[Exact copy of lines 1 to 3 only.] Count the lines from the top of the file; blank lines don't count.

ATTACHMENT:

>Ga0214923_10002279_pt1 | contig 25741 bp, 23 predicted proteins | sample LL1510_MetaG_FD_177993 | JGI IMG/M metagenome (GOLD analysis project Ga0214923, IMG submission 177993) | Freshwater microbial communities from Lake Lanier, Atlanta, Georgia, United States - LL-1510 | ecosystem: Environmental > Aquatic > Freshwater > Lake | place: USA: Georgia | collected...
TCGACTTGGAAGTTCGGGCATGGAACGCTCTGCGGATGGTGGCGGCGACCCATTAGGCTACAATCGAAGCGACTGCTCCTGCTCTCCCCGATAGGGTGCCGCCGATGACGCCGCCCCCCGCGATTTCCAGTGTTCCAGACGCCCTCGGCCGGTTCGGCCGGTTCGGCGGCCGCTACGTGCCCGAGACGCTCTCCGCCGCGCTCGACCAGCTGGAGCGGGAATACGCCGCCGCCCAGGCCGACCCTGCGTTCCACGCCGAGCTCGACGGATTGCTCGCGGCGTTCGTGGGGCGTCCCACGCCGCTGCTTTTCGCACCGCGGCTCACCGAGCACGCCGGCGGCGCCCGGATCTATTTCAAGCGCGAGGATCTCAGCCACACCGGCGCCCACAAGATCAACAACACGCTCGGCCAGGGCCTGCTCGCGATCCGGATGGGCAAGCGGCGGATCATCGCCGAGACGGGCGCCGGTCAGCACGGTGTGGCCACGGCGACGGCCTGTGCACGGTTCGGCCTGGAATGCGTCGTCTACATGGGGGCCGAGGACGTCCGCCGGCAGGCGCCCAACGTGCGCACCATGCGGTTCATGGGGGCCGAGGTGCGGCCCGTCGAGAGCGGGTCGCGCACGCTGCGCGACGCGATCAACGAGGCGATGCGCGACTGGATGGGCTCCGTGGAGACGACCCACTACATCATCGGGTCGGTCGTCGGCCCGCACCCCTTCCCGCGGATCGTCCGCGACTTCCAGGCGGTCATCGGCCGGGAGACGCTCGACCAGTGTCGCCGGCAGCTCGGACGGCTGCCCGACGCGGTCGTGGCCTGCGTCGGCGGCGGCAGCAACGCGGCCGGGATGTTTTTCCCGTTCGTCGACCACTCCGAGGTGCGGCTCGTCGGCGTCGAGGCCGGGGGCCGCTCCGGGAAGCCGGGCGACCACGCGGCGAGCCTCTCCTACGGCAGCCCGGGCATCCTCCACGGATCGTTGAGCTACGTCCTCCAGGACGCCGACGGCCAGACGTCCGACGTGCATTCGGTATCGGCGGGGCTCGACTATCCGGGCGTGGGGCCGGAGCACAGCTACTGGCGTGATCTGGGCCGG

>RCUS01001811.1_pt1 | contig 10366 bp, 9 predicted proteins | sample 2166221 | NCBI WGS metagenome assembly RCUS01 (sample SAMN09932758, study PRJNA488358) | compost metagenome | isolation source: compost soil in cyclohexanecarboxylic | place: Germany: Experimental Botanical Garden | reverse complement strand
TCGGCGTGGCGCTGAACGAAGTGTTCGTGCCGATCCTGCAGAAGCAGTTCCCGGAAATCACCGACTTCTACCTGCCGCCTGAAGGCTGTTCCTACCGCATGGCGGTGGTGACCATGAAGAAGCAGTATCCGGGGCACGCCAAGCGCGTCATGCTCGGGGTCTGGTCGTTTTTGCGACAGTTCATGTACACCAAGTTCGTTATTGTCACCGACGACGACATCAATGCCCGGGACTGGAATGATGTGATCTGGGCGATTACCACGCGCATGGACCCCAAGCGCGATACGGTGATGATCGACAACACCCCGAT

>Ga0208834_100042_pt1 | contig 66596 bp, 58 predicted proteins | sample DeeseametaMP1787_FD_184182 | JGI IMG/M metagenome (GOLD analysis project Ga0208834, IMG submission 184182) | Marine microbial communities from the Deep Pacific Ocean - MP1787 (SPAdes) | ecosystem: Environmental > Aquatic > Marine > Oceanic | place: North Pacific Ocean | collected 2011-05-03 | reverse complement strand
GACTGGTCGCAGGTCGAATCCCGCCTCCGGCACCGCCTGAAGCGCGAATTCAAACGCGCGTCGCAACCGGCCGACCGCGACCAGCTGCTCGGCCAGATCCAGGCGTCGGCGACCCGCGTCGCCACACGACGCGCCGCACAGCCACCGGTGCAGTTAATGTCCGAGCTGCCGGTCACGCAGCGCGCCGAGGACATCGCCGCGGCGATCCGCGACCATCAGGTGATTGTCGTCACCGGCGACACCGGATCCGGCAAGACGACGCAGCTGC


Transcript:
>Ga0214923_10002279_pt1 | contig 25741 bp, 23 predicted proteins | sample LL1510_MetaG_FD_177993 | JGI IMG/M metagenome (GOLD analysis project Ga0214923, IMG submission 177993) | Freshwater microbial communities from Lake Lanier, Atlanta, Georgia, United States - LL-1510 | ecosystem: Environmental > Aquatic > Freshwater > Lake | place: USA: Georgia | collected...
TCGACTTGGAAGTTCGGGCATGGAACGCTCTGCGGATGGTGGCGGCGACCCATTAGGCTACAATCGAAGCGACTGCTCCTGCTCTCCCCGATAGGGTGCCGCCGATGACGCCGCCCCCCGCGATTTCCAGTGTTCCAGACGCCCTCGGCCGGTTCGGCCGGTTCGGCGGCCGCTACGTGCCCGAGACGCTCTCCGCCGCGCTCGACCAGCTGGAGCGGGAATACGCCGCCGCCCAGGCCGACCCTGCGTTCCACGCCGAGCTCGACGGATTGCTCGCGGCGTTCGTGGGGCGTCCCACGCCGCTGCTTTTCGCACCGCGGCTCACCGAGCACGCCGGCGGCGCCCGGATCTATTTCAAGCGCGAGGATCTCAGCCACACCGGCGCCCACAAGATCAACAACACGCTCGGCCAGGGCCTGCTCGCGATCCGGATGGGCAAGCGGCGGATCATCGCCGAGACGGGCGCCGGTCAGCACGGTGTGGCCACGGCGACGGCCTGTGCACGGTTCGGCCTGGAATGCGTCGTCTACATGGGGGCCGAGGACGTCCGCCGGCAGGCGCCCAACGTGCGCACCATGCGGTTCATGGGGGCCGAGGTGCGGCCCGTCGAGAGCGGGTCGCGCACGCTGCGCGACGCGATCAACGAGGCGATGCGCGACTGGATGGGCTCCGTGGAGACGACCCACTACATCATCGGGTCGGTCGTCGGCCCGCACCCCTTCCCGCGGATCGTCCGCGACTTCCAGGCGGTCATCGGCCGGGAGACGCTCGACCAGTGTCGCCGGCAGCTCGGACGGCTGCCCGACGCGGTCGTGGCCTGCGTCGGCGGCGGCAGCAACGCGGCCGGGATGTTTTTCCCGTTCGTCGACCACTCCGAGGTGCGGCTCGTCGGCGTCGAGGCCGGGGGCCGCTCCGGGAAGCCGGGCGACCACGCGGCGAGCCTCTCCTACGGCAGCCCGGGCATCCTCCACGGATCGTTGAGCTACGTCCTCCAGGACGCCGACGGCCAGACGTCCGACGTGCATTCGGTATCGGCGGGGCTCGACTATCCGGGCGTGGGGCCGGAGCACAGCTACTGGCGTGATCTGGGCCGG

>RCUS01001811.1_pt1 | contig 10366 bp, 9 predicted proteins | sample 2166221 | NCBI WGS metagenome assembly RCUS01 (sample SAMN09932758, study PRJNA488358) | compost metagenome | isolation source: compost soil in cyclohexanecarboxylic | place: Germany: Experimental Botanical Garden | reverse complement strand